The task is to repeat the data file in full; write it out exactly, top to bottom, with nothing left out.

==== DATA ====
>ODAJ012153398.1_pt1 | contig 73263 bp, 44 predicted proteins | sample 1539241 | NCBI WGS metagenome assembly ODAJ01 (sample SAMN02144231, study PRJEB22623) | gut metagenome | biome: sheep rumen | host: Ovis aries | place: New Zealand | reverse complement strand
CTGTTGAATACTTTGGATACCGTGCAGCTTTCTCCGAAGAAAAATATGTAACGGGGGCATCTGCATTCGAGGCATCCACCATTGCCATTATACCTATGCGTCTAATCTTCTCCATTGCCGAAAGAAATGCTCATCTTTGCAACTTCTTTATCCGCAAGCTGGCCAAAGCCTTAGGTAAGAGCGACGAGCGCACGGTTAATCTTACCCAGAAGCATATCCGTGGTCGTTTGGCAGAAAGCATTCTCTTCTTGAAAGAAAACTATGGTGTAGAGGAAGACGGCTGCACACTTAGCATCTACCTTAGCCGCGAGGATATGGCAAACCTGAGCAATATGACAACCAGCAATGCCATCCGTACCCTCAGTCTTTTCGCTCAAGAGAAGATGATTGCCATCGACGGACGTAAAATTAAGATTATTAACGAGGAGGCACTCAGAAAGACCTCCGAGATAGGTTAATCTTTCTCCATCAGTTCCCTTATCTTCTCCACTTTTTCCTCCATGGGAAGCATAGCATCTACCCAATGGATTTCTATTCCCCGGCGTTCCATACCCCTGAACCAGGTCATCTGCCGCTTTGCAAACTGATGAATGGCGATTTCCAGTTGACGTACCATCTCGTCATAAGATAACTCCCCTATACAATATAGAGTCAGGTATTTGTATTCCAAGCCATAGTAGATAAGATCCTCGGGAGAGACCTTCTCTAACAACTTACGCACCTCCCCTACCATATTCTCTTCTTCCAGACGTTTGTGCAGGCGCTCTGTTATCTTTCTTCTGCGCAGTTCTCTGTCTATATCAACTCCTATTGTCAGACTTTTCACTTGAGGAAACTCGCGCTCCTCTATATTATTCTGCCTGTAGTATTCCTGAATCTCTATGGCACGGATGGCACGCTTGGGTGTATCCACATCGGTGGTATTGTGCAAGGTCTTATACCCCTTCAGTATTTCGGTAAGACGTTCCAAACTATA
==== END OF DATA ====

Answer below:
>ODAJ012153398.1_pt1 | contig 73263 bp, 44 predicted proteins | sample 1539241 | NCBI WGS metagenome assembly ODAJ01 (sample SAMN02144231, study PRJEB22623) | gut metagenome | biome: sheep rumen | host: Ovis aries | place: New Zealand | reverse complement strand
CTGTTGAATACTTTGGATACCGTGCAGCTTTCTCCGAAGAAAAATATGTAACGGGGGCATCTGCATTCGAGGCATCCACCATTGCCATTATACCTATGCGTCTAATCTTCTCCATTGCCGAAAGAAATGCTCATCTTTGCAACTTCTTTATCCGCAAGCTGGCCAAAGCCTTAGGTAAGAGCGACGAGCGCACGGTTAATCTTACCCAGAAGCATATCCGTGGTCGTTTGGCAGAAAGCATTCTCTTCTTGAAAGAAAACTATGGTGTAGAGGAAGACGGCTGCACACTTAGCATCTACCTTAGCCGCGAGGATATGGCAAACCTGAGCAATATGACAACCAGCAATGCCATCCGTACCCTCAGTCTTTTCGCTCAAGAGAAGATGATTGCCATCGACGGACGTAAAATTAAGATTATTAACGAGGAGGCACTCAGAAAGACCTCCGAGATAGGTTAATCTTTCTCCATCAGTTCCCTTATCTTCTCCACTTTTTCCTCCATGGGAAGCATAGCATCTACCCAATGGATTTCTATTCCCCGGCGTTCCATACCCCTGAACCAGGTCATCTGCCGCTTTGCAAACTGATGAATGGCGATTTCCAGTTGACGTACCATCTCGTCATAAGATAACTCCCCTATACAATATAGAGTCAGGTATTTGTATTCCAAGCCATAGTAGATAAGATCCTCGGGAGAGACCTTCTCTAACAACTTACGCACCTCCCCTACCATATTCTCTTCTTCCAGACGTTTGTGCAGGCGCTCTGTTATCTTTCTTCTGCGCAGTTCTCTGTCTATATCAACTCCTATTGTCAGACTTTTCACTTGAGGAAACTCGCGCTCCTCTATATTATTCTGCCTGTAGTATTCCTGAATCTCTATGGCACGGATGGCACGCTTGGGTGTATCCACATCGGTGGTATTGTGCAAGGTCTTATACCCCTTCAGTATTTCGGTAAGACGTTCCAAACTATA